Insurance has a key role in developed and developing economies, in international trade, international finance and in personal finance. It supports businesses and individuals by enabling risk transfer and by providing a significant source of investment. Trade and finance on any scale are impossible without insurance, and increasingly insurance steps in as governments become concerned about the ability of state welfare provision to cope. London is the largest global hub for commercial and specialty insurance risk and the seat of Lloyd’s of London, the world’s specialist insurance and reinsurance market. The UK insurance industry is the largest in Europe and the fourth largest in the world. English insurance law is the backbone of the global insurance industry. It is one of the governing laws most frequently chosen in cross-border insurance and reinsurance transactions. Many Commonwealth countries have an insurance law that derives from English insurance law and other jurisdictions are looking to English insurance law for inspiration to reform their laws. Read Insurance Law and the City, Jonathan Moss, DWF: The importance of insurance to the UK economy, with reference to job creation, effects on the economy and the London market as a centre for insurance excellence.
Why is shipping important?
Shipping is the lifeblood of the global economy and essential to the global trade in goods. In 2017, a total of around 10.7 billion tons of goods were loaded worldwide. The carriage of goods can be lucrative with the income generated by freight rates being estimated to represent about 5% of the global economy, but it is also risky and logistically and operationally complicated, meaning that loss-causing incidents at sea are not infrequent. The business is also subject to volatile markets, which can result in economically driven breaches of contract. Further, ships are high value assets and are becoming increasingly technically sophisticated meaning that shipbuilding contracts are highly complex and it is not unusual for disputes to arise. Hence it is an industry where legal advice is often required. Read the latest Review of Maritime Transport of the United Nations Conference on Trade and Development.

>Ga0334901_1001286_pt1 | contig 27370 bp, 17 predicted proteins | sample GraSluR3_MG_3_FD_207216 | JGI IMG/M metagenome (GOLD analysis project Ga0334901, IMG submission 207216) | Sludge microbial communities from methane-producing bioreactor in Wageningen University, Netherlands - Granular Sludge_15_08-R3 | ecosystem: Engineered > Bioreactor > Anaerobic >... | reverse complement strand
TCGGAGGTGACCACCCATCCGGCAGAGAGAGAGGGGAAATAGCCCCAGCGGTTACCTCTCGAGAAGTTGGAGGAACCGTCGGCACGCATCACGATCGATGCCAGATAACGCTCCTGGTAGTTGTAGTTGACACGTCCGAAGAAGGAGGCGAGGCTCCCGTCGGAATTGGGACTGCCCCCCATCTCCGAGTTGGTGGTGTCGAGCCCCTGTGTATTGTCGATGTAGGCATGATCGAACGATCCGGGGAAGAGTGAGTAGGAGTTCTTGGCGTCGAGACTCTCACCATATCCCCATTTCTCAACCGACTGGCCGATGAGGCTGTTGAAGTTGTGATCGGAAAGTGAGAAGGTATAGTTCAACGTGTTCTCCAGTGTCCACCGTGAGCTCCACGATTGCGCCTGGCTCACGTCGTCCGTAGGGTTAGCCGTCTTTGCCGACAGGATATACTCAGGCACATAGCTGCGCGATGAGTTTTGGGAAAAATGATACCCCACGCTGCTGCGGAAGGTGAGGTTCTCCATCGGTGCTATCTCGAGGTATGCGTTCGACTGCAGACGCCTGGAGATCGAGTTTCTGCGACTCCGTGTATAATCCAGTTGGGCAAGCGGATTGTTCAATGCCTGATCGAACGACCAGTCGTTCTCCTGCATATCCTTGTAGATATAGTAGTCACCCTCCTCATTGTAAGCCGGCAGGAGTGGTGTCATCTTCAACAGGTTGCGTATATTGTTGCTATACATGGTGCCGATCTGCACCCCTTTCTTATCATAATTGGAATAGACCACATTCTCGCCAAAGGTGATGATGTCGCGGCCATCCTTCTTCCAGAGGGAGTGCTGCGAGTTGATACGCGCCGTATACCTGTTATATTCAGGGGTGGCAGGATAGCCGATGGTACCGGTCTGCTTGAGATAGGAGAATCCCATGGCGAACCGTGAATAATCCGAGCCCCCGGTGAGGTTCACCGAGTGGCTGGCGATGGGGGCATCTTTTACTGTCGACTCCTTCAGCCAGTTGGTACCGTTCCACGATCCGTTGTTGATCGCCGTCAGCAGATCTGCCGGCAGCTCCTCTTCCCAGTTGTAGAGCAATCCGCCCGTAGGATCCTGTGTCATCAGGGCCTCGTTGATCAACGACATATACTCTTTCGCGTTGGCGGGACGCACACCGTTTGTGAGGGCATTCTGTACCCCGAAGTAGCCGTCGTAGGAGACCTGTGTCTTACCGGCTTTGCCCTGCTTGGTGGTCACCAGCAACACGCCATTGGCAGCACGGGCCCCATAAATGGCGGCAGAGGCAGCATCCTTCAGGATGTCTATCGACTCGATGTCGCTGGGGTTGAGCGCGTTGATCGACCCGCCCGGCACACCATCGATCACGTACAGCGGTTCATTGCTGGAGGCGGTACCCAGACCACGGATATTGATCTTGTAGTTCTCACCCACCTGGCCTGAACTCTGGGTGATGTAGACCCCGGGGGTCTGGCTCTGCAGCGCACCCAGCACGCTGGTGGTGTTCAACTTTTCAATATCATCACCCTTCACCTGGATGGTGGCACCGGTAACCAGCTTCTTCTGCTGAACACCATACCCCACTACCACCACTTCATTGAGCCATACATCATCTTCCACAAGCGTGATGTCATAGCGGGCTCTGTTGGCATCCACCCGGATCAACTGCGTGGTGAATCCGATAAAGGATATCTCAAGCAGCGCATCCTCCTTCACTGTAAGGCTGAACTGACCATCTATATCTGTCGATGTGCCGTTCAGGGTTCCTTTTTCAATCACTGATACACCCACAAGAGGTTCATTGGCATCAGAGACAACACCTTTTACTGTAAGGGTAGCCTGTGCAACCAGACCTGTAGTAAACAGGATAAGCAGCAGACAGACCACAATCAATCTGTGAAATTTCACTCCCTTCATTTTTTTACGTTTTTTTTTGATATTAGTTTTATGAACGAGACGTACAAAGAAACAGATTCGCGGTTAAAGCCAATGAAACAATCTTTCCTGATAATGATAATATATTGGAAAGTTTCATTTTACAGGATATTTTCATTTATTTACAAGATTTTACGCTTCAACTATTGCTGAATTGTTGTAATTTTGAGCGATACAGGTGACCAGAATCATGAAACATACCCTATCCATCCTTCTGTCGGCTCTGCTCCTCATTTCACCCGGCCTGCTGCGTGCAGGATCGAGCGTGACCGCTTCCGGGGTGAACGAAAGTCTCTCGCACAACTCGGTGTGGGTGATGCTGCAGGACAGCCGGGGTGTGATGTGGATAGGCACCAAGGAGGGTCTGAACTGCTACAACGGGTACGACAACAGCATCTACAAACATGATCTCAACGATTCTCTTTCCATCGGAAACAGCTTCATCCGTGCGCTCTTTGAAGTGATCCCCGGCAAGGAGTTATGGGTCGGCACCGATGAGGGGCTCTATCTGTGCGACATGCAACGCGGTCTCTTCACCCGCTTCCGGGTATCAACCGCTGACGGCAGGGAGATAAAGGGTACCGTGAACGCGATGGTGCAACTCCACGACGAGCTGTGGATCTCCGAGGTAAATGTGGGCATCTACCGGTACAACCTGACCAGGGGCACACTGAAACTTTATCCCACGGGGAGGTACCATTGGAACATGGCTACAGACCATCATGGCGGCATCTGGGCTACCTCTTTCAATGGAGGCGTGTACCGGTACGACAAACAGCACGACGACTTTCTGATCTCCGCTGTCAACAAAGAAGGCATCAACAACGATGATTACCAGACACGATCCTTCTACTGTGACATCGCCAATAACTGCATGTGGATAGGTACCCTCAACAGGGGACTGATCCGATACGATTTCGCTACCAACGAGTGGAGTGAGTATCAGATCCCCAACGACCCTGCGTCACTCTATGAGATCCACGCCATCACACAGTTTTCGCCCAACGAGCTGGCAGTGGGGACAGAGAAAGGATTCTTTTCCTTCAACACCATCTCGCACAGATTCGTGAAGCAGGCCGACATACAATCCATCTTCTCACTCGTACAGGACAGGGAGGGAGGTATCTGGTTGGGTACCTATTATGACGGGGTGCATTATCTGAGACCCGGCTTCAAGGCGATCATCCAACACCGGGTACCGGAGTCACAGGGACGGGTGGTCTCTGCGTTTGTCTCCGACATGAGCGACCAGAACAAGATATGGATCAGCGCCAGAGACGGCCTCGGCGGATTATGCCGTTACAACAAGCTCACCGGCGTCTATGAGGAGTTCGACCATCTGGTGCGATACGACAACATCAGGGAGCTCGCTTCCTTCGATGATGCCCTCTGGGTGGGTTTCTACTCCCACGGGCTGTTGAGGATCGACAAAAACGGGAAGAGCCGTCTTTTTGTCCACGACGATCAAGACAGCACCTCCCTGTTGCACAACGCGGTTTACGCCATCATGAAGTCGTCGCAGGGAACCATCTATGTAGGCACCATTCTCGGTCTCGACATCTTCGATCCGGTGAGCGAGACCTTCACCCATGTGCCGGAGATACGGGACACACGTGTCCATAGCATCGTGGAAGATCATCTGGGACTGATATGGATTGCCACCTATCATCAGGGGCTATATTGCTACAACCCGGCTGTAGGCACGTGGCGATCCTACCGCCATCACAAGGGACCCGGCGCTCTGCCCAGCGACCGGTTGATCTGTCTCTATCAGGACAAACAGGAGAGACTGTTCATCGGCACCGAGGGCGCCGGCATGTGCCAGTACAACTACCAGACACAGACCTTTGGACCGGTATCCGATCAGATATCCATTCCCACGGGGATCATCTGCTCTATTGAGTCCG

Why is aviation important?
Flying has captured human imagination since antiquity and is synonymous with freedom. Ironically, commercial aviation grew rapidly in the 20th century thanks to the technological innovation fuelled by the two devastating World Wars. Ever since, aviation has played a key role in connecting the world. According to the International Civil Aviation Organization (ICAO), there were close to 4 billion origin-destination passenger journeys worldwide in 2018. According to the International Air Transport Association, air transport accounts for only a small, less than 1%, proportion of world trade by volume, but for a much larger share by value, of about 33%. However, despite aviation’s contribution to growth, air transport law is a field that has been neglected by legal scholars so much so that ICAO has been instructed by its 193 Member States to take all possible action to promote the teaching of air law. The Centre for Commercial Law Studies is one of the very few academic institutions globally that offer research-led teaching of public and private air transport law. Considering that aviation accounts for 3,6% of the world’s GDP, air law is not a niche field to specialise in, but a springboard to an exciting career.